Galatians 5

False Faith vs. Authentic Christianity

Binding Contracts

I testify again to every man who becomes circumcised, that he is obligated to keep the whole law (Galatians 5:3).

The Mosaic Law is a comprehensive covenantal arrangement. This may be compared to the binding agreement between a debtor and loaner. Those who are under the Law cannot pick and choose which part they keep, any more than a debtor can choose how much he repays. Records of debt and repayment have been recovered from all over the ancient world, including this document from the Roman city of Pompeii, pictured here. This document, transcribed on wood, was burnt in the eruption of Mount Vesuvius in AD 79, but ultimately preserved by its ash. It was recovered from the house of Cecilio Giocondo.

Ancient Foot Races

You were running well; who hindered you from obeying the truth? (Galatians 5:7)

Running was a popular sport in the Greco-Roman world, as attested by the many depictions of running athletes and the construction of stadiums for competition. Paul utilizes the activity of running as a metaphor for the Christian life. The starting line for racers, marked by pillars, can be seen in this photo of the stadium at Epidaurus. Epidaurus is located about 25 miles (40 km) southeast of Corinth.

The Art of Imitation

This persuasion did not originate with Him who calls you (Galatians 5:8).

Although Paul’s adversaries were attempting to convince the Galatians that their teaching was the way that leads to life, Paul argued that it was a false way that did not originate with God. This is illustrated here by two Mycenaean stirrup jars; the one on the right is an authentic jar, while the one on the left is an ancient imitation. Although they share similarities, when placed side-by-side, it becomes evident that both are not authentic.

The Leaven of the Law

A little leaven leavens the whole lump (Galatians 5:9).

Paul uses the word picture of leaven in bread to again argue that the Law is a whole, and requiring adherence to one part of it will inevitably lead to the requirement to follow all of it. Leavened bread was a staple of the Roman diet in Paul’s day. This fresco depicts a baker’s shop in the Roman city of Pompeii; the baker is selling the typical round loaves that were common at that time. About 34 bakeries have been discovered so far in Pompeii, some large enough to bake 80 loaves at a time in a single oven.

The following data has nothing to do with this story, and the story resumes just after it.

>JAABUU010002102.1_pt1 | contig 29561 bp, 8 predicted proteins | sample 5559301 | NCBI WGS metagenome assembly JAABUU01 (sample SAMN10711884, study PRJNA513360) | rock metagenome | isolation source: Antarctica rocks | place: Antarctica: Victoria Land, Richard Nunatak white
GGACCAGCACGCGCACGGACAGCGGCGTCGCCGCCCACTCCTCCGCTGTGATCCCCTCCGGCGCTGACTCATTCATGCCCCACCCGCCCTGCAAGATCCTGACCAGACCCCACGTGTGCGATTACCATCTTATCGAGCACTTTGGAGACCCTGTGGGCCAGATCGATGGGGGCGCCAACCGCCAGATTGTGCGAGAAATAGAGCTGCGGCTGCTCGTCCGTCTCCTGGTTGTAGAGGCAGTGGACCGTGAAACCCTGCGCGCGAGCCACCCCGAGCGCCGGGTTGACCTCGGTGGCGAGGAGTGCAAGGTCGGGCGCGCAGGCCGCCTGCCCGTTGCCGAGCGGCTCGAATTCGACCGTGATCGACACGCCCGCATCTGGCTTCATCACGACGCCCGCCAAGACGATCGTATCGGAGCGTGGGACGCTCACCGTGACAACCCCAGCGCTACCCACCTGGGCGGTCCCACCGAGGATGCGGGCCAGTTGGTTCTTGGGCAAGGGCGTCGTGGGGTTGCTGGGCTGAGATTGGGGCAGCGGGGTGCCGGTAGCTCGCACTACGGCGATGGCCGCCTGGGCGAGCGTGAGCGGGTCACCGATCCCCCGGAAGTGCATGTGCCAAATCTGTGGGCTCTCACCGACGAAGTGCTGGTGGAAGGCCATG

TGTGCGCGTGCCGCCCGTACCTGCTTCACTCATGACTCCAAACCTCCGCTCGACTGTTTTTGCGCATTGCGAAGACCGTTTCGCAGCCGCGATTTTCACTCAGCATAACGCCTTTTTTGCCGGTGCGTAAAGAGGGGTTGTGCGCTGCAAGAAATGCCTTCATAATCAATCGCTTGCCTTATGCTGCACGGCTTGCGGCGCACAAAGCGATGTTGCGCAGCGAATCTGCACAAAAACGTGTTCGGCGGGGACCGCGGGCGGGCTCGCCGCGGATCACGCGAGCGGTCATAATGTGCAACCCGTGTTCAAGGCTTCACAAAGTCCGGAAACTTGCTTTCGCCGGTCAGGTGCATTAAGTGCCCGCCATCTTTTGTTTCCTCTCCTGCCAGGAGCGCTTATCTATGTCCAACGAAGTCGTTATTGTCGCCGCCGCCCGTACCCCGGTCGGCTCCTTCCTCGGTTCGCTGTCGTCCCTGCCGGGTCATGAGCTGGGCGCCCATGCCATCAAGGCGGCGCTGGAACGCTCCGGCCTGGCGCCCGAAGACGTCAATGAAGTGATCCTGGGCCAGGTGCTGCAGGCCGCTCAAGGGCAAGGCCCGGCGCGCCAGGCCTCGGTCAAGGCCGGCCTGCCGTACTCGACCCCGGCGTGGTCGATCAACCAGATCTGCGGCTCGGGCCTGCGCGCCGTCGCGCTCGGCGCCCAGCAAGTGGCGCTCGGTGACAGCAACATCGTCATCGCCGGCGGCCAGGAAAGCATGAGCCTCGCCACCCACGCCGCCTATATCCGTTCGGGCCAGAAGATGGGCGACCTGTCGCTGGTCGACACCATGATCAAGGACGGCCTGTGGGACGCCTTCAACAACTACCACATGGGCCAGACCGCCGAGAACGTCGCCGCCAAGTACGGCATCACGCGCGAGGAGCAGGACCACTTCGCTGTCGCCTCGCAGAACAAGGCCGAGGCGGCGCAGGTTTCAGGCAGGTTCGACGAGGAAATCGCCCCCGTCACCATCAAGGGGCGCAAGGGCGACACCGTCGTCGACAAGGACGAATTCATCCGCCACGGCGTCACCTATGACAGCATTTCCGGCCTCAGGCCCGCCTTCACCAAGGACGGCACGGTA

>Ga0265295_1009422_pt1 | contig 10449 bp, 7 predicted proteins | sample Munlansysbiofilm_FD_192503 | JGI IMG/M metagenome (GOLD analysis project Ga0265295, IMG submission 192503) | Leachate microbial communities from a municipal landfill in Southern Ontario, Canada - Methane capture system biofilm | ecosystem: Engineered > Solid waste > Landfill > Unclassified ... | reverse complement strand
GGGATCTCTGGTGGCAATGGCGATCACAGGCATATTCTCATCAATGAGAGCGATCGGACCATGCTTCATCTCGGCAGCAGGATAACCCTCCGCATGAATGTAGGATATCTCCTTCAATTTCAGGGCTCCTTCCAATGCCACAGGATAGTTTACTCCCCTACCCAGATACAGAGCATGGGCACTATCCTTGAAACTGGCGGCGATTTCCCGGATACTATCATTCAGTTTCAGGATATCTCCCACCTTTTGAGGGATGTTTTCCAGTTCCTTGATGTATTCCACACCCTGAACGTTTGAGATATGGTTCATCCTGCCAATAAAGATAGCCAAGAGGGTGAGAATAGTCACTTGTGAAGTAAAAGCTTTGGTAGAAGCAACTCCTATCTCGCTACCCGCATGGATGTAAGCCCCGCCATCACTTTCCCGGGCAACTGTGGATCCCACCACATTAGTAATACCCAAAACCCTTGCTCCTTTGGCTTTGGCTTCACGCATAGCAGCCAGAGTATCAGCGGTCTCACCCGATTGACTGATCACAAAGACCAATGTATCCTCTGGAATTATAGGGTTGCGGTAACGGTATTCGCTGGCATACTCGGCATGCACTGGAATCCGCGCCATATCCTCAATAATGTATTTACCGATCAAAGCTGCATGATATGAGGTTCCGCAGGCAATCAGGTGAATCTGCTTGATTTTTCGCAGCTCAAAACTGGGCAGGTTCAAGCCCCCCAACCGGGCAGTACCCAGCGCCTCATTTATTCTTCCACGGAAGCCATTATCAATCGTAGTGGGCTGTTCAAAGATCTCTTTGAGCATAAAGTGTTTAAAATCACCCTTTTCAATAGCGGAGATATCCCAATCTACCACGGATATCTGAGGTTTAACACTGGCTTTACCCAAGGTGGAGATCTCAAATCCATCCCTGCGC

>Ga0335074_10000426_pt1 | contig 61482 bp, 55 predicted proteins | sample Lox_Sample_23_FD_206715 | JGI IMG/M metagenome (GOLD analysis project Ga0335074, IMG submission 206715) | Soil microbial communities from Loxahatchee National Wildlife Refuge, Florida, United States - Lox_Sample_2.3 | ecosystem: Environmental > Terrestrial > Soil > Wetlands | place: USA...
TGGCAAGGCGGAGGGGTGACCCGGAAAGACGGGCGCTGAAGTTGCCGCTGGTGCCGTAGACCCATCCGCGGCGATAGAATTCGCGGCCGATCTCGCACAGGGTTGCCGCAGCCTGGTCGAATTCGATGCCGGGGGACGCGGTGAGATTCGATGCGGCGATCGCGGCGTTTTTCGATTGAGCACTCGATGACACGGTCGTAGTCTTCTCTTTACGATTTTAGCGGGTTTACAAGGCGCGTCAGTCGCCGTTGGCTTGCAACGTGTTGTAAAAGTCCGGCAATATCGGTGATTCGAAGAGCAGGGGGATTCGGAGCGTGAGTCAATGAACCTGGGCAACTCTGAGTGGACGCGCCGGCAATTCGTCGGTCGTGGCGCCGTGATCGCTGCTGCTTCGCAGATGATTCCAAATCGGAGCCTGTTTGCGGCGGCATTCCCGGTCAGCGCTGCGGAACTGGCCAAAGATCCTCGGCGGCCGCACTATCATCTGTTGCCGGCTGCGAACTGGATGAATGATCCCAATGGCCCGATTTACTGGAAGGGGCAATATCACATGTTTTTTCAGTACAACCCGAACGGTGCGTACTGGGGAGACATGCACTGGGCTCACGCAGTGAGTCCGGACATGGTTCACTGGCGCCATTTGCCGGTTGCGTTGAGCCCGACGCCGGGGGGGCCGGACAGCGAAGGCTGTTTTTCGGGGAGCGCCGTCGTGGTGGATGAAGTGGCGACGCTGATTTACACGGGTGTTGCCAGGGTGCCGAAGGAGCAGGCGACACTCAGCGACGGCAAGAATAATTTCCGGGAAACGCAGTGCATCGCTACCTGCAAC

Greco-Roman Idolatry

Now the works of the flesh are evident: . . . idolatry (Galatians 5:20).

One example of the “works of the flesh” is idolatry, which would have been well-known to Paul’s audience. Shown here is the interior of the Pantheon in Rome. The name means “of all the gods,” although most scholars are doubtful that the temple was actually dedicated to all the gods. The building was constructed by Marcus Agrippa during the reign of Augustus (27 BC – AD 14), so it would have been standing when Paul wrote this letter. It is, however, uncertain exactly what it looked like in his day.

Paul's Fruit Metaphor

But the fruit of the Spirit is love, joy, peace, patience, kindness, goodness, faithfulness . . . (Galatians 5:22)

Paul uses the metaphor of sweet, nourishing, life-giving fruit to describe the work of the Spirit in the lives of believers. Throughout the ancient cultures of the Mediterranean, the pomegranate was associated with life and divine blessing, even being depicted sometimes as the tree of life. Its numerous seeds, the blood-red color of its juice, and even its medicinal properties contributed to its use as a symbol of life. This photograph was taken at Yad HaShmonah in the Judean hills west of Jerusalem.

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